Seventy sen more for a packet of cigarettes. So what has this move done since it was implemented earlier this month? Has it got a lot of people to give up this evil, unhealthy and deadly habit? Or is it just earning the government more money?
Our contention, from years of studying the issue, is that 70sen more is not going to make any difference to the pocket of the smoker. It will, of course, earn more for those little shops in every neighbourhood that sell cigarettes out of the pack – one or two or more to the “occasional” smokers, and to the schoolchildren as well, who these days can be spotted smoking even in neighbourhood parks, and in their school uniforms too!
Consumers’ Association of Penang (CAP) is deeply concerned that alcoholic soft drinks have once again flooded our markets under the guise of soft drinks.
While the law clearly states that alcoholic beverages are prohibited for those below the age of 18, these drinks are being sold to school children without restraint in supermarkets and 24 hour outlets.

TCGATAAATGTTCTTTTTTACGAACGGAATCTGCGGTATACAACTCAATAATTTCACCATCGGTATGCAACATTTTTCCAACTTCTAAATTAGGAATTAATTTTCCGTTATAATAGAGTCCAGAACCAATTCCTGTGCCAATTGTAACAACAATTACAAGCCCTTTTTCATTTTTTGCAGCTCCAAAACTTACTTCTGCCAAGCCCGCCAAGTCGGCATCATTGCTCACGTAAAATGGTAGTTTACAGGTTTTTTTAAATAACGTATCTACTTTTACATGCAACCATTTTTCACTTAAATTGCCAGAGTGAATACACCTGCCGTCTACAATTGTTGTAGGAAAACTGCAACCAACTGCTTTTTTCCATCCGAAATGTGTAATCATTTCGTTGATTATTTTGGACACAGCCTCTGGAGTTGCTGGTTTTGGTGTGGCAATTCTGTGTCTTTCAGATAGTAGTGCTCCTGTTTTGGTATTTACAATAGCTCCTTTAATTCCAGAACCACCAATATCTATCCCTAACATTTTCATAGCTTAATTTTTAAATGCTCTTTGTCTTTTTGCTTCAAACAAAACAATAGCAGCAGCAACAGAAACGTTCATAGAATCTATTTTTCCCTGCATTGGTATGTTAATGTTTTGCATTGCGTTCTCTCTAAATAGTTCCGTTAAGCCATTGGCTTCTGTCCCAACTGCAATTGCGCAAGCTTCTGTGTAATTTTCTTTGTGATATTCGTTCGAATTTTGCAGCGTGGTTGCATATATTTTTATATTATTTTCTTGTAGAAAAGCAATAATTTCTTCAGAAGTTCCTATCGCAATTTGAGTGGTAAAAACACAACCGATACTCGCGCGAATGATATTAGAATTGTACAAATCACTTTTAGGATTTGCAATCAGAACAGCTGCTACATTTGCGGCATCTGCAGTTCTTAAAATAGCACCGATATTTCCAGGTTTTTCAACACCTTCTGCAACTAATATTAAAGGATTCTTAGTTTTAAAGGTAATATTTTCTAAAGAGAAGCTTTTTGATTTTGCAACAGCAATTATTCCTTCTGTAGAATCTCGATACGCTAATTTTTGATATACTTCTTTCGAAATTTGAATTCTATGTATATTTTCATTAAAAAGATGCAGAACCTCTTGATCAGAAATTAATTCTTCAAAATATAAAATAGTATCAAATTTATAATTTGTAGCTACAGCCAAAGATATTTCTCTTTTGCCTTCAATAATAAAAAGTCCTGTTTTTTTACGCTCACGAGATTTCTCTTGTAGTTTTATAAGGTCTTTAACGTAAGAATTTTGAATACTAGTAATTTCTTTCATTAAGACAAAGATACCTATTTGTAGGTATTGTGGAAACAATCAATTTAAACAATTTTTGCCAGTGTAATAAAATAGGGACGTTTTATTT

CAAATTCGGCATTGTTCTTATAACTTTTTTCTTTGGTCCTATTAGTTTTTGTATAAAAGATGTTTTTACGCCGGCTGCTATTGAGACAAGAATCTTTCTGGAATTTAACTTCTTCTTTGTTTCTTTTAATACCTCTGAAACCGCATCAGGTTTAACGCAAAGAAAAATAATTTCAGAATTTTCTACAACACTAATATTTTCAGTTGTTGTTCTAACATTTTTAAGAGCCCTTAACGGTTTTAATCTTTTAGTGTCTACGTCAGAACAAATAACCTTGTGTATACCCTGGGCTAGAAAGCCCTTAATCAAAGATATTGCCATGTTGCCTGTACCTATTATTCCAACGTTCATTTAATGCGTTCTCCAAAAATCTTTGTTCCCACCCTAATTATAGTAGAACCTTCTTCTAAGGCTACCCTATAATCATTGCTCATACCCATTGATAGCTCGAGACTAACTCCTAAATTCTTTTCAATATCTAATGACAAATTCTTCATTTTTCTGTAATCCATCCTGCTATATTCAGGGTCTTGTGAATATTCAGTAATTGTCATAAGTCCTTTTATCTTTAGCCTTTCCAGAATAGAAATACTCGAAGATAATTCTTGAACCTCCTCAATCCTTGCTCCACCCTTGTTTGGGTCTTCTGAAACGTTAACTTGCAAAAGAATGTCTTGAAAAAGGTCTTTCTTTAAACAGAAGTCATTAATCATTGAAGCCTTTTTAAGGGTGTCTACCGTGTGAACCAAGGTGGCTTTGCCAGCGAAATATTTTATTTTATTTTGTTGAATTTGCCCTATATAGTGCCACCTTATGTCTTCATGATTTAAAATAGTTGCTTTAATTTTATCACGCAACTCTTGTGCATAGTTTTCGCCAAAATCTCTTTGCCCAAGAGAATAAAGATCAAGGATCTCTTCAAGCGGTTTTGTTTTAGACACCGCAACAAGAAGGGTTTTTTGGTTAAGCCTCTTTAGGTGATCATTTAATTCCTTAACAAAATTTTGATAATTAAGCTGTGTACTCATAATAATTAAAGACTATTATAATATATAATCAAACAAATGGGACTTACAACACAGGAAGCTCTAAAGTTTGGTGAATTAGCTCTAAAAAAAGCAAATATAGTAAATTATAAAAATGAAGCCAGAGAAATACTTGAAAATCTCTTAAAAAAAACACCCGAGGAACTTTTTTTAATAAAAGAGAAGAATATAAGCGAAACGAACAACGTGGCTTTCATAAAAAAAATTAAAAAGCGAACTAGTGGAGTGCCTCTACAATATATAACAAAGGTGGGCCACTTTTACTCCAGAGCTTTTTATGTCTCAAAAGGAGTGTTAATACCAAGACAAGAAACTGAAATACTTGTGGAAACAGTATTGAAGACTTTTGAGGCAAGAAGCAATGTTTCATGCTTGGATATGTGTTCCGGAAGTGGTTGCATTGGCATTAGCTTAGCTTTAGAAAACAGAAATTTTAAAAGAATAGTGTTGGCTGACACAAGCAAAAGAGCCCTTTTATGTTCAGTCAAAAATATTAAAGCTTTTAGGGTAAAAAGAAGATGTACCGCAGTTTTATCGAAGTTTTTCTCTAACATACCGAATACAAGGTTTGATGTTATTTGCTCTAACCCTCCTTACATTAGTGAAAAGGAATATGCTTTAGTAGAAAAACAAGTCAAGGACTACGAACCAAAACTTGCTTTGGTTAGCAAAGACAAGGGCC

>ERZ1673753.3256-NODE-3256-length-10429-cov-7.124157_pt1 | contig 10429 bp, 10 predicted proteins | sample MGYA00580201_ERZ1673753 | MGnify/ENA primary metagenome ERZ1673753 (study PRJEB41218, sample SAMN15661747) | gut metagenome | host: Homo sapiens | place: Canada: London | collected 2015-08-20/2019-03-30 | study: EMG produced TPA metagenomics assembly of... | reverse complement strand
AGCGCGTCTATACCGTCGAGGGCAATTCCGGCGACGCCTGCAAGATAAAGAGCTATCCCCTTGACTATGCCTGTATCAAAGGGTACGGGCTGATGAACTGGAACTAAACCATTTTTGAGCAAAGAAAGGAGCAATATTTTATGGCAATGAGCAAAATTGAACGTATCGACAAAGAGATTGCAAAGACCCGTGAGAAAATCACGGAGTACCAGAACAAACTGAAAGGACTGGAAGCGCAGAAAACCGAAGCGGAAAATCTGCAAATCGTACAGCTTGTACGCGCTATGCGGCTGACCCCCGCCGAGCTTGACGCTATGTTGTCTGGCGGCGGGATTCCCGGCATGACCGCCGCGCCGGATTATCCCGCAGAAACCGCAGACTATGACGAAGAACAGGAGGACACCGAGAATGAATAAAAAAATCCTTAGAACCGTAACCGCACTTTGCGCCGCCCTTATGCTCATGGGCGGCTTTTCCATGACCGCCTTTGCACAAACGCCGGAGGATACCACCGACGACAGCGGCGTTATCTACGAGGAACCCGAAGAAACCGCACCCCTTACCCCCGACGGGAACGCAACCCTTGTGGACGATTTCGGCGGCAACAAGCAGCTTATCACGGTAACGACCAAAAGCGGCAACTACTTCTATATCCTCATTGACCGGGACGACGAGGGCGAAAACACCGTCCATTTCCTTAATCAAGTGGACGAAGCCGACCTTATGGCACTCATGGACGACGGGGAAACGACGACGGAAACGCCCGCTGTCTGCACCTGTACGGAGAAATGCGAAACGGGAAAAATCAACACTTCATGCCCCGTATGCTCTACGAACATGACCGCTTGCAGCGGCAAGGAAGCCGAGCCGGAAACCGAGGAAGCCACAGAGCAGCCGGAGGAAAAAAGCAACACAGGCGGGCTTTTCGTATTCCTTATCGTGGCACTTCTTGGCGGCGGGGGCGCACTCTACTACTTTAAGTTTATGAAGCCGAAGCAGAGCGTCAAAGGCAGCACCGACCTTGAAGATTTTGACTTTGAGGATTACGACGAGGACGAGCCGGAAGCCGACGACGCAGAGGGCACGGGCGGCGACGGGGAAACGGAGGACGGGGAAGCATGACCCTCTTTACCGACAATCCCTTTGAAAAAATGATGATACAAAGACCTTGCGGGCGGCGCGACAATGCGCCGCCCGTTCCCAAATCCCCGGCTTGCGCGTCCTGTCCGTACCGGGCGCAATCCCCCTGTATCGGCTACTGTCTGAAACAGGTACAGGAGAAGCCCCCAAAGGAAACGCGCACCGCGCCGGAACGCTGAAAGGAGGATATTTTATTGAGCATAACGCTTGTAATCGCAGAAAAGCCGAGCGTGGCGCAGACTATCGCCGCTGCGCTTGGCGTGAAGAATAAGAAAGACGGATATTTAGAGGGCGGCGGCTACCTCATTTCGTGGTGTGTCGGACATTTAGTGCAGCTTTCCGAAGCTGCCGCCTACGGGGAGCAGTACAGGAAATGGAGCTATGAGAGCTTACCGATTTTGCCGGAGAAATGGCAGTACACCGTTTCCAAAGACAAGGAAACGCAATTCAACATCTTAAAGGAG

The recent 20 sen increase in each kilo of sugar means that the government will still end up subsidising a sinful sum of RM1 billion in 2010, based on a subsidy of 80 sen per kilogram. Malaysians consume an average of 26 teaspoons of sugar per day. This sweet indulgence has resulted in nearly 1.2 million Malaysians with diabetes, more than 98% with Type 2 diabetes, which is strongly linked to high sugar consumption.
The humble bicycle could be a key to our long-term survival — in terms of health, environment and economics. CAP’s research shows that reviving bicycle use here would benefit both the nation and the people. Here’s the evidence for health.